he return of Nawaz Sharif, the supreme leader of the Pakistan Muslim League-Nawaz, which once claimed the Punjab as its stronghold, has become the centre of political discourse in the country. Sharif, who has lived in self exile for several years and has been declared an absconder following his conviction in a graft case, has earlier been both a victim and partner of the mighty establishment. Following his conviction in a graft case, which he describes as an establishment ploy to oust him from power, he had left Pakistan for medical treatment.
Having settled in London, Sharif had gradually started participating in national politics. During this period, several dates were proposed by various leaders of his party for his return to the country. These leaders said he was prepared to face the rest of his sentence and pending appeals before superior courts.
Following the end of his younger brother Shahbaz Sharif’s 16-month rule as prime minister, it was announced that he will be returning to the country in September. Later, an October date was announced. His daughter Maryam Nawaz Sharif is tipped to be making arrangements for a grand reception for her father on his return to the country.
“The days of suffering for the people of Pakistan are coming to an end. Nawaz Sharif, who has obvious empathy with the poor, is coming back,” Maryam said recently.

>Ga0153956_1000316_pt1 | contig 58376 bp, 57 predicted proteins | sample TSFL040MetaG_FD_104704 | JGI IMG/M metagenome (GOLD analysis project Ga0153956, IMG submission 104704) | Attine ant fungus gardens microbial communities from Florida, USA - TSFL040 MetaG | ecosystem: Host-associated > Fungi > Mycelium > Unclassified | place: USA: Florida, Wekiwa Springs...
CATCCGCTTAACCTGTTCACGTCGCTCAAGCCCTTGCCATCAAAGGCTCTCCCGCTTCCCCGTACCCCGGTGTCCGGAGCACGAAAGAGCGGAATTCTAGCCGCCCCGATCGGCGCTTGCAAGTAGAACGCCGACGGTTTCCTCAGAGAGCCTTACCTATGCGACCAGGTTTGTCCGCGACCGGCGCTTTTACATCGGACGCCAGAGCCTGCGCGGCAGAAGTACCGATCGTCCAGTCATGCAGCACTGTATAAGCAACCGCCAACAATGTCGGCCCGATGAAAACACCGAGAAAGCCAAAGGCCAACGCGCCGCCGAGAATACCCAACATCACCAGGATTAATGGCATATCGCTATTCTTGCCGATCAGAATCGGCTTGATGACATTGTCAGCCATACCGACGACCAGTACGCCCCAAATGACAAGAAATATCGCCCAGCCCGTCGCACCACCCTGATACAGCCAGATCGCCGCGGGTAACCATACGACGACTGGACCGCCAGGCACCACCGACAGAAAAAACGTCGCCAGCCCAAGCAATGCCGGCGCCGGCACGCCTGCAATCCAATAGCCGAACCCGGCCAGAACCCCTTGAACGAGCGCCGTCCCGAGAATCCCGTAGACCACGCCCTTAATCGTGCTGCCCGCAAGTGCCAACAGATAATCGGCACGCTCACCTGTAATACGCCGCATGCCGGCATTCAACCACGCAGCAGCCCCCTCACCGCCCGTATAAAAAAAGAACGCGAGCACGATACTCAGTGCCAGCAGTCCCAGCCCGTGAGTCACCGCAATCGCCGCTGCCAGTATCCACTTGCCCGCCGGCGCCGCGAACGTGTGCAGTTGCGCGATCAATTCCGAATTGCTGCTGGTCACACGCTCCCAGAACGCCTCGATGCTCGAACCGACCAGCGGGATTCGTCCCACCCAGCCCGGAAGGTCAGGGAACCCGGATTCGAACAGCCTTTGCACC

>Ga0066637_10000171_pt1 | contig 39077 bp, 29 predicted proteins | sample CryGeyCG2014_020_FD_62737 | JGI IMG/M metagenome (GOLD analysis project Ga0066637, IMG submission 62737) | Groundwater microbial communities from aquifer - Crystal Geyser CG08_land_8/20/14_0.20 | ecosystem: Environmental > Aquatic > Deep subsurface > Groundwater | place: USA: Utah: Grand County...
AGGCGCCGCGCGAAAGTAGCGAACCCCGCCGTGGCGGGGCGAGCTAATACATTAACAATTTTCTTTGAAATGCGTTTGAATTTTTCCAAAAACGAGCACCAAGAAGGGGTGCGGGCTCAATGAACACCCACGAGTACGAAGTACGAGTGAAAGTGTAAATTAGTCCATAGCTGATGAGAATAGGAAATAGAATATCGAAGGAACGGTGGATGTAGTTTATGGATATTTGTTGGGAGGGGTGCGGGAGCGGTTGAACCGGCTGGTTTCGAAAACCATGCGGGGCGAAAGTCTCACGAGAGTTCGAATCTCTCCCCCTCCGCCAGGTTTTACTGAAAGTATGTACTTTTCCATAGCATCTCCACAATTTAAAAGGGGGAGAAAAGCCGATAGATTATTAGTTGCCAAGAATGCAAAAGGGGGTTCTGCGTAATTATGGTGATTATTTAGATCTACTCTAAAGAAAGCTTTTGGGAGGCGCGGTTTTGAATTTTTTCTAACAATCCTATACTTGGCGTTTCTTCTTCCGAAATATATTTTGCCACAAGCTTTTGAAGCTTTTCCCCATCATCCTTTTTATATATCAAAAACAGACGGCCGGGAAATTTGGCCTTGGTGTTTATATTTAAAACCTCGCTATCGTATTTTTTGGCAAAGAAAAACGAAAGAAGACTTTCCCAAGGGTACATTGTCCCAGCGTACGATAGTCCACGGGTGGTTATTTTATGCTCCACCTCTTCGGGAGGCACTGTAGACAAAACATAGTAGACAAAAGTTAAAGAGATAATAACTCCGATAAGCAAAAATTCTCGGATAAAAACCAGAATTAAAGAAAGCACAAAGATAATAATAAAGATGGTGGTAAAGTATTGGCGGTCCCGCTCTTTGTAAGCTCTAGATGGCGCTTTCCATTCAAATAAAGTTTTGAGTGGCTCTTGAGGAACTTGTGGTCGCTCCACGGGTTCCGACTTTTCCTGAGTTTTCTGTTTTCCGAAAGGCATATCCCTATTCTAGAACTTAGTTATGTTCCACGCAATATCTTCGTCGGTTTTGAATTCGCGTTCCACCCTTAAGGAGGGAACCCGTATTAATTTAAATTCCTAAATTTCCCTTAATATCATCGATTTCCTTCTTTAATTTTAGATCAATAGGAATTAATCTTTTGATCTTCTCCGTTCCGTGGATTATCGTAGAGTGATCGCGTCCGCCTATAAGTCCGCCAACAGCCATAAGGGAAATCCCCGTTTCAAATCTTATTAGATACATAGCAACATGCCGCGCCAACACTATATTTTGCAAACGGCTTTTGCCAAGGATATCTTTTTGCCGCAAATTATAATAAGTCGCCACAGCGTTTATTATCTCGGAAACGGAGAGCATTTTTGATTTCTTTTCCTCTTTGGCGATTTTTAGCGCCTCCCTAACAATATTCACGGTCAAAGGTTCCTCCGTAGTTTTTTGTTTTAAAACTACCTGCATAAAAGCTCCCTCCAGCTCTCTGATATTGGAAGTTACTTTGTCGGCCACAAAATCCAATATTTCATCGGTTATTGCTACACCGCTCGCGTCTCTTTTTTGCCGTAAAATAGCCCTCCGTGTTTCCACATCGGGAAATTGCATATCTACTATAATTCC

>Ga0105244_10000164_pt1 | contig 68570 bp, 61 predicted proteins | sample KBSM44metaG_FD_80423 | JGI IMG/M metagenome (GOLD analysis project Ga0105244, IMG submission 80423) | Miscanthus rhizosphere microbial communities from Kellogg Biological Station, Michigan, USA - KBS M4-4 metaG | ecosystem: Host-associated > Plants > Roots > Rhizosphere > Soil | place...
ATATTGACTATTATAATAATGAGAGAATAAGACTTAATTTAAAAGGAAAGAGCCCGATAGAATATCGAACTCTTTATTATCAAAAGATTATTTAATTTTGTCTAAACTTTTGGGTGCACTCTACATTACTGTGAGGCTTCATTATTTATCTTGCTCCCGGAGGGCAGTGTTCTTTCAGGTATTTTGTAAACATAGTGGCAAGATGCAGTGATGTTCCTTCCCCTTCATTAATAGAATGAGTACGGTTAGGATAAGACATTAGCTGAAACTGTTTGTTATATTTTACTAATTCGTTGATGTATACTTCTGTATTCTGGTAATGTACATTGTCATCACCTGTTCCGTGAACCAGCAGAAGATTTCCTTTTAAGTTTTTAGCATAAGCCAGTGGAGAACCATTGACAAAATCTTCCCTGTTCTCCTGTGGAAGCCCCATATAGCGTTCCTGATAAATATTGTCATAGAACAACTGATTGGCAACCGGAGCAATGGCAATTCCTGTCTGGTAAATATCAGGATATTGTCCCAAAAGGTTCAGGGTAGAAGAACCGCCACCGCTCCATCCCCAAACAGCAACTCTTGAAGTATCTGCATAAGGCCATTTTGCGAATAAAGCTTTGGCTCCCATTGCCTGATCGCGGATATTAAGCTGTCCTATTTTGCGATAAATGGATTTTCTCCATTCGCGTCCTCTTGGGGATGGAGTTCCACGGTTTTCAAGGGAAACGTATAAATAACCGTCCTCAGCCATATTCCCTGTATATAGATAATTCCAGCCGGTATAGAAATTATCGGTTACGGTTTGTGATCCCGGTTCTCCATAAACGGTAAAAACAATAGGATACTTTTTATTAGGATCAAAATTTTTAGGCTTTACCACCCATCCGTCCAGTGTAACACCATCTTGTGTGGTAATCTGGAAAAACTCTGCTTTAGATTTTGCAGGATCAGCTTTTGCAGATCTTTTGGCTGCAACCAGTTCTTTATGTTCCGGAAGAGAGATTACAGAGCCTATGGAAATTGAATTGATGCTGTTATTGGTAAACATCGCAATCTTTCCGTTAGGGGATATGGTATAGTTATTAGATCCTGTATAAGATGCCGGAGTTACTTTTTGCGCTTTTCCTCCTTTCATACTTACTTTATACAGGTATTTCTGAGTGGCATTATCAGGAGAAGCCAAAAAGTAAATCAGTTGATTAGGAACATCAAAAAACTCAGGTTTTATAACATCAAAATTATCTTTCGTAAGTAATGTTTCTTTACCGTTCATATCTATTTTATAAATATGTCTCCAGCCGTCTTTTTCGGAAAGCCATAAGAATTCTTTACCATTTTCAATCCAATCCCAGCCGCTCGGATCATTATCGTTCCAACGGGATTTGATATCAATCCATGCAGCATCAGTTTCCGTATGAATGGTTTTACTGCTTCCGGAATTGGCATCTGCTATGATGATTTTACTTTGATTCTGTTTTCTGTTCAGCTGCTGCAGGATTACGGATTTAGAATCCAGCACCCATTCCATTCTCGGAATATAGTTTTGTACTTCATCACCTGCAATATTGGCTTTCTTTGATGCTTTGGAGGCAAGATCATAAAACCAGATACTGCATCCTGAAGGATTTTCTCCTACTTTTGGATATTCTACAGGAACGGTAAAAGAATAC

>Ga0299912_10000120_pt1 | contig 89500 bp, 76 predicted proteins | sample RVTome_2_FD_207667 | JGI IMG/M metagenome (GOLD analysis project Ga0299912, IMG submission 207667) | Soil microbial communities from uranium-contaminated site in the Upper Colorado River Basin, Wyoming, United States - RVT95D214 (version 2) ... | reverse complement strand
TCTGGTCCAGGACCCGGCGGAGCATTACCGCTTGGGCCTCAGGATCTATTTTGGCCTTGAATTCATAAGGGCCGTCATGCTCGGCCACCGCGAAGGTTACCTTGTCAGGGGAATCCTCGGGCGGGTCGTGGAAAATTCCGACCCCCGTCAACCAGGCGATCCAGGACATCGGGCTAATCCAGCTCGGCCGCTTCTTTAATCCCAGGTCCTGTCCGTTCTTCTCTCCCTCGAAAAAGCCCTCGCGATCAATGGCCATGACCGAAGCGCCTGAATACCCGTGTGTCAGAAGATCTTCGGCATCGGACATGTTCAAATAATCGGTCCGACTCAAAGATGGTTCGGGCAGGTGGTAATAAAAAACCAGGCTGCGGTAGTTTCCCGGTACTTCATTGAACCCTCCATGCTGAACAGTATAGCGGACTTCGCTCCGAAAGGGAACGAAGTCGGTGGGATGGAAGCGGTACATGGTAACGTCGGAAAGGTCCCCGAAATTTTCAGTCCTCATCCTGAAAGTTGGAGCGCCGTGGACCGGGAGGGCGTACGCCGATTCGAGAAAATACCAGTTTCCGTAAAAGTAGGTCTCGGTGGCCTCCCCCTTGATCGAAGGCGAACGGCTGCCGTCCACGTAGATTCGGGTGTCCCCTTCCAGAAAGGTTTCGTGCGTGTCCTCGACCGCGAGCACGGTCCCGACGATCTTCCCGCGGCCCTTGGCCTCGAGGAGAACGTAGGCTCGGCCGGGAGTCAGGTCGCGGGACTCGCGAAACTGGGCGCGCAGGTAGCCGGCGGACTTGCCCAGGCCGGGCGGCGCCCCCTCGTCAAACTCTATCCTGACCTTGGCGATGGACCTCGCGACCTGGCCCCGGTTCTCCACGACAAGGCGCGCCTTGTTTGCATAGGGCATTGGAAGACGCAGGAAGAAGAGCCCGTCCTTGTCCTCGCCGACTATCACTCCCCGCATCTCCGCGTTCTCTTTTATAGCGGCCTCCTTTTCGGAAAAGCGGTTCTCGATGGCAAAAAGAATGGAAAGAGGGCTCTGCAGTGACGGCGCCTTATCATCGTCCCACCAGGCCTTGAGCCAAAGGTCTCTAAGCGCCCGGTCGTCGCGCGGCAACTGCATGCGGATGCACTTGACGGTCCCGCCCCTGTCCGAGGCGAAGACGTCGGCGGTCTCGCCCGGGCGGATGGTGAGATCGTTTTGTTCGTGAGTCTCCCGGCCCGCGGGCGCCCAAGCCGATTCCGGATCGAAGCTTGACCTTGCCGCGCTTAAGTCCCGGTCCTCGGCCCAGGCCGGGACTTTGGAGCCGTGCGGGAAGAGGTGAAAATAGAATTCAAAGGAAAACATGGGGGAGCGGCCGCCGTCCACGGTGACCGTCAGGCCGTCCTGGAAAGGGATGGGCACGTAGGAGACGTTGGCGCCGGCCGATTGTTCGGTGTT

Meanwhile, rifts are surfacing between erstwhile allies, the PML-N and the Pakistan Peoples Party. Some political analysts wonder if these might escalate with Nawaz Sharif’s return.
The PPP sees several legal hurdles for Nawaz Sharif on his return.
“Sharif’s return is a good omen. It will strengthen democracy. But he will have to face the courts first,” says Nayyar Bukhari, a senior PPP leader. “He is a former prime minister of the country and a political leader. It is good that he is coming back and will enter active politics. That is his right,” he adds.
Sharif’s legal team is preparing for legal challenges that he will face on his return. Speculations are rife about a ‘deal’ or arrangement with the establishment for his return. The Pakistan Tehreek-i-Insaf has bought into the rumour. Many PTI leaders have said that the return is a part of a deal with the establishment. However, PML-N leaders and workers deny these claims.
“Nawaz Sharif is set for a rude shock upon his return. I think he’s out of touch with the ground realities,” says Mustafa Nawaz Khokhar, the former PPP senator. “The amount of damage done to the PML-N narrative by his brother and his Pakistan Democratic Movement government’s time in office is phenomenal,” he adds.
Meanwhile some political analysts believe that Nawaz Sharif’s return is vital for his party’s chances in the upcoming national elections.
“Nawaz Sharif’s return is vital for the PML-N. It will definitely give a boost to his party. His party cannot compete without its supreme leader. His presence will motivate party leaders and workers at grassroots level,” says journalist Ansar Abbasi. “However, it is too early to say whether he will become a prime minister for the fourth time,” he says.
There are also those who believe that Shahbaz Sharif has developed good relations and chemistry with the establishment during his 16 months as premier and that this is going to be the most important factor in the outcome of the next elections.
The writer is a member of staff. He may be reached at vaqargillanigmail.com and waqargillani on X, formerly Twitter